Sensor bar 10 may for example be used to raster scan a document original, and in that application, the document original and the sensor array 10 are moved or stepped relative to one another in the slow scan direction perpendicular to the linear axis of array 10. At the same time, the array scans the document original line by line in the fast scan direction parallel to the linear axis of the array. The image line being scanned is illuminated and light from the document is focused onto the photodiodes in photodiode area 14. During an integration period, a charge is developed on each photodiode proportional to the reflectance of the image area viewed by each photodiode. The image signal charges are thereafter transferred by two stage transfer circuits 20 via amplifier 33 to output bus 22 in a predetermined step by step timed sequence.
The two stage transfer circuit 20 associated with each cell 15 has first-stage transfer transistors 26a, 26b, 26c, and a second-stage transfer transistor 28 for transferring the image signal charge from the photodiodes 4a, 14b, 14c to amplifier 33. Transistors 26a, 26b, 26c are in series with lines 25a, 25b, 25c connecting one electrode of photodiodes 14a, 14b, 14c with the input gate of amplifier 33. The other electrode of photodiodes 14a, 14b, 14c is grounded. A bias charge injection transistor 36 is provided to inject a bias charge, for example, an electrical fat zero VFZ, to line 25 at middle node 37. A reset transistor 38 controls the reset voltage VR at the node 39 between transistor 28 and amplifier 33.
A suitable clock 45 provides a suitable source pulses ΦR, ΦtA, ΦtB, ΦtC, Φt2, ΦFZ, and VFZ. Pulses ΦtA, ΦtB, ΦtC, ΦFZ, and VFZ provide for injection of the bias charge into lines 25a, 25b, 25c and pulses Φt2 and ΦR for setting node 39 to voltage VR. As will appear, pulses ΦtA, ΦtB, ΦtC, of different amplitude are provided for transferring the image signal charges from photodiodes 14a, 14b, 14c to amplifiers 33. The PxSel signals used for multiplexing the amplified charge output by amplifier 33 onto the common video output bus 22 are provided by shift register and logic circuitry 24.
In operation, pulse ΦR actuates reset transistor 38 to apply reset voltage VR to node 39 to reset the input to amplifier 33. Subsequently, pulse ΦtA and Φt2 actuate transistors 26a and 28 respectively of two stage transfer circuit 20 to transfer the image signal charge accumulated on the photodiode 14a of each cell 15 to amplifiers 33. To facilitate transfer of the image signal charges, the amplitude V(ΦtA1) of waveform ΦtA is smaller than the amplitude V(Φt2) of pulse Φt2. During injection of the bias charge, the ΦtA and ΦFZ pulses go high while pulse VFZ goes low. Following preset intervals, the pulses VFZ , ΦtA, and ΦFZ return to their nominal level.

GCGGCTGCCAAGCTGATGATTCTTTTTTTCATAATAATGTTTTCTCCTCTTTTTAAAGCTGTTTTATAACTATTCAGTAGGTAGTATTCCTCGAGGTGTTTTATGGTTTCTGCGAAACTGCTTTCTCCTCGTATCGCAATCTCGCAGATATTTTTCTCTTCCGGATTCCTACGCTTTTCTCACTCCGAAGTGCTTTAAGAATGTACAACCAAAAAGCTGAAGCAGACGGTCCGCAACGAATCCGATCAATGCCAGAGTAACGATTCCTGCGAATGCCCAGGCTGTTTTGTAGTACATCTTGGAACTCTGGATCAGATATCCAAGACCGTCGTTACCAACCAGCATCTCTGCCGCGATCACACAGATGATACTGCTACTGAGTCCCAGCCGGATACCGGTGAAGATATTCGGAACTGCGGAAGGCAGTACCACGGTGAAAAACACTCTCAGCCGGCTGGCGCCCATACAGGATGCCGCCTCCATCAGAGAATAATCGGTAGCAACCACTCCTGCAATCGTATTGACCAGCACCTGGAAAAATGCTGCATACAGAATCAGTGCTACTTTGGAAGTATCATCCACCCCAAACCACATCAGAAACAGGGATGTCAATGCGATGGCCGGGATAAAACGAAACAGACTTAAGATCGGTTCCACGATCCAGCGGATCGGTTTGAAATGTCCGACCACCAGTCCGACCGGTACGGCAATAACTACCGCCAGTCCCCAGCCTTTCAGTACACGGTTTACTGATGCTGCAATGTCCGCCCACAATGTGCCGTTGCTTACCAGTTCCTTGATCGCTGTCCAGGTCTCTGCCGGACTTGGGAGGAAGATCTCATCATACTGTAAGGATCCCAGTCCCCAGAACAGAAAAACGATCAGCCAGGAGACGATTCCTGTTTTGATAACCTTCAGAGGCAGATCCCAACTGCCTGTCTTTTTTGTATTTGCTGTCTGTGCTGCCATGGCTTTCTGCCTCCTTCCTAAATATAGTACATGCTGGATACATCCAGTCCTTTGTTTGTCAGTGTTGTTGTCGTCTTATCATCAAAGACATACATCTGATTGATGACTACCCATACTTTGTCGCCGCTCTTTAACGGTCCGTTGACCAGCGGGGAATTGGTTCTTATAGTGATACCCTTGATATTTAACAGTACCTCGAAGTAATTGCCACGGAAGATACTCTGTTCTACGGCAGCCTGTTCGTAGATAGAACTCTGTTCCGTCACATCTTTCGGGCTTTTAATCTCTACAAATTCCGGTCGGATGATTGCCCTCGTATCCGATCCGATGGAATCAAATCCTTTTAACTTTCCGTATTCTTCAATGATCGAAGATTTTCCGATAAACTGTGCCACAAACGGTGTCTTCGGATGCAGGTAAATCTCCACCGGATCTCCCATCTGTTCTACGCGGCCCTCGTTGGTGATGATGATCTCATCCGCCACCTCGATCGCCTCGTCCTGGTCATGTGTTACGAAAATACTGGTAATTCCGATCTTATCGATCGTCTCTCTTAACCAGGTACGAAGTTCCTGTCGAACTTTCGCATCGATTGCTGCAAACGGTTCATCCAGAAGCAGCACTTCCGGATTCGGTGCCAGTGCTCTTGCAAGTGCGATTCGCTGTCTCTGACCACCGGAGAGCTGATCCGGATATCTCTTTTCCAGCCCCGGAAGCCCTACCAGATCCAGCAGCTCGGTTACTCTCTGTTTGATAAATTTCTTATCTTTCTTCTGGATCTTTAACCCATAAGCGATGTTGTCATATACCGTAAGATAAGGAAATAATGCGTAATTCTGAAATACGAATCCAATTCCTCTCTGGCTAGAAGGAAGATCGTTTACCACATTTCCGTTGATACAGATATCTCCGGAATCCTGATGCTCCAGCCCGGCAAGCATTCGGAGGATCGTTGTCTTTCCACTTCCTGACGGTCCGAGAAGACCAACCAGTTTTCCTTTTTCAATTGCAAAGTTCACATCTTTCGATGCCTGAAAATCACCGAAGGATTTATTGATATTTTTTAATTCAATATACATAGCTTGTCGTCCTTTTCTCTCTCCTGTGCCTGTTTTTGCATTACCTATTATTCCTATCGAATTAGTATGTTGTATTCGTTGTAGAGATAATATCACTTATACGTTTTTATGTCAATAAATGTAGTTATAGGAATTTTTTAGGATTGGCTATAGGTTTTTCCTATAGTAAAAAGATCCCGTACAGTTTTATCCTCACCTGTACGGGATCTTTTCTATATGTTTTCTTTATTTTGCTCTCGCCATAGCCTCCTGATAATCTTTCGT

U.S. Pat. No. 5,148,268, the patent incorporated by a reference herein, explains in detail the operation of clock 45 for operating the transistors 26a-c, etc., in order to read out signals from the photodiodes 14a-c with each scan of the moving sensor bar. Briefly, it will be apparent that, as the sensor bar moves relative to a document or other object being scanned, each primary-color photosensor 14a-c in one cell 15 across the bar will be sequentially exposed to a particular location on the original document, and as each photodiode 14a-c is in turn exposed to the particular location on the document, the diode will accumulate charge proportional to the amount of that primary color in the portion of the original image, so that three charge signals, each corresponding to one primary color in the particular location, will be produced. In order to read out these three primary-color signals from the photodiodes 14a-c in a usable sequence on the video output bus 22, clock 45 operates the various transistors in the transfer circuit 20, generally as indicated in the patent incorporated by reference.
Also apparent in FIG. 2 is a controller indicated as 50 and a memory indicated as 52. The output bus 22 from each cell 15 of the sensor array is ultimately connected to processor 50 and memory 52. As will be explained in detail below, a series of signals from various linear arrays of photodiodes 14a-c feed signals through the associated transfer circuits 20 onto an individual bus 22, and the set of signals from a plurality of such buses 22 are ultimately multiplexed or fed to the processor 50, where they may be processed according to some image-processing technique. Such image-processing techniques may include converting the analog signals from the transfer circuits into digital signals. After processing by processor 50, the image signals, either digital or analog, can be retained as required in memory 52 for future use.
With particular relevance to the present invention, the important parameters which are ultimately controlled by the action of clock 45 involve the integration of charges accumulated on the primary-color photosensors 14a-c of each cell 15 across a sensor bar. The integration of these charges represents the transference of a charge having a particular magnitude (which relates directly to the amount of primary color for a particular location in the original image being scanned) through the transfer circuit 20 and on to the video bus 22. In brief, each photodiode 14a-c is available to receive light, which creates a charge thereon, at all times. In order to control an individual photodiode in a scanning process, the key parameter is the timing of events in which the particular photodiode is discharged, the discharge eventually forming the video image signal. As the sensor bar moves relative to the image being scanned, each individual photosensor for each primary color receives a certain amount of exposure time in which the particular photosensor is permitted to receive light from the particular location of the image being scanned; this principle is equivalent to opening a shutter to allow film to be exposed in a camera.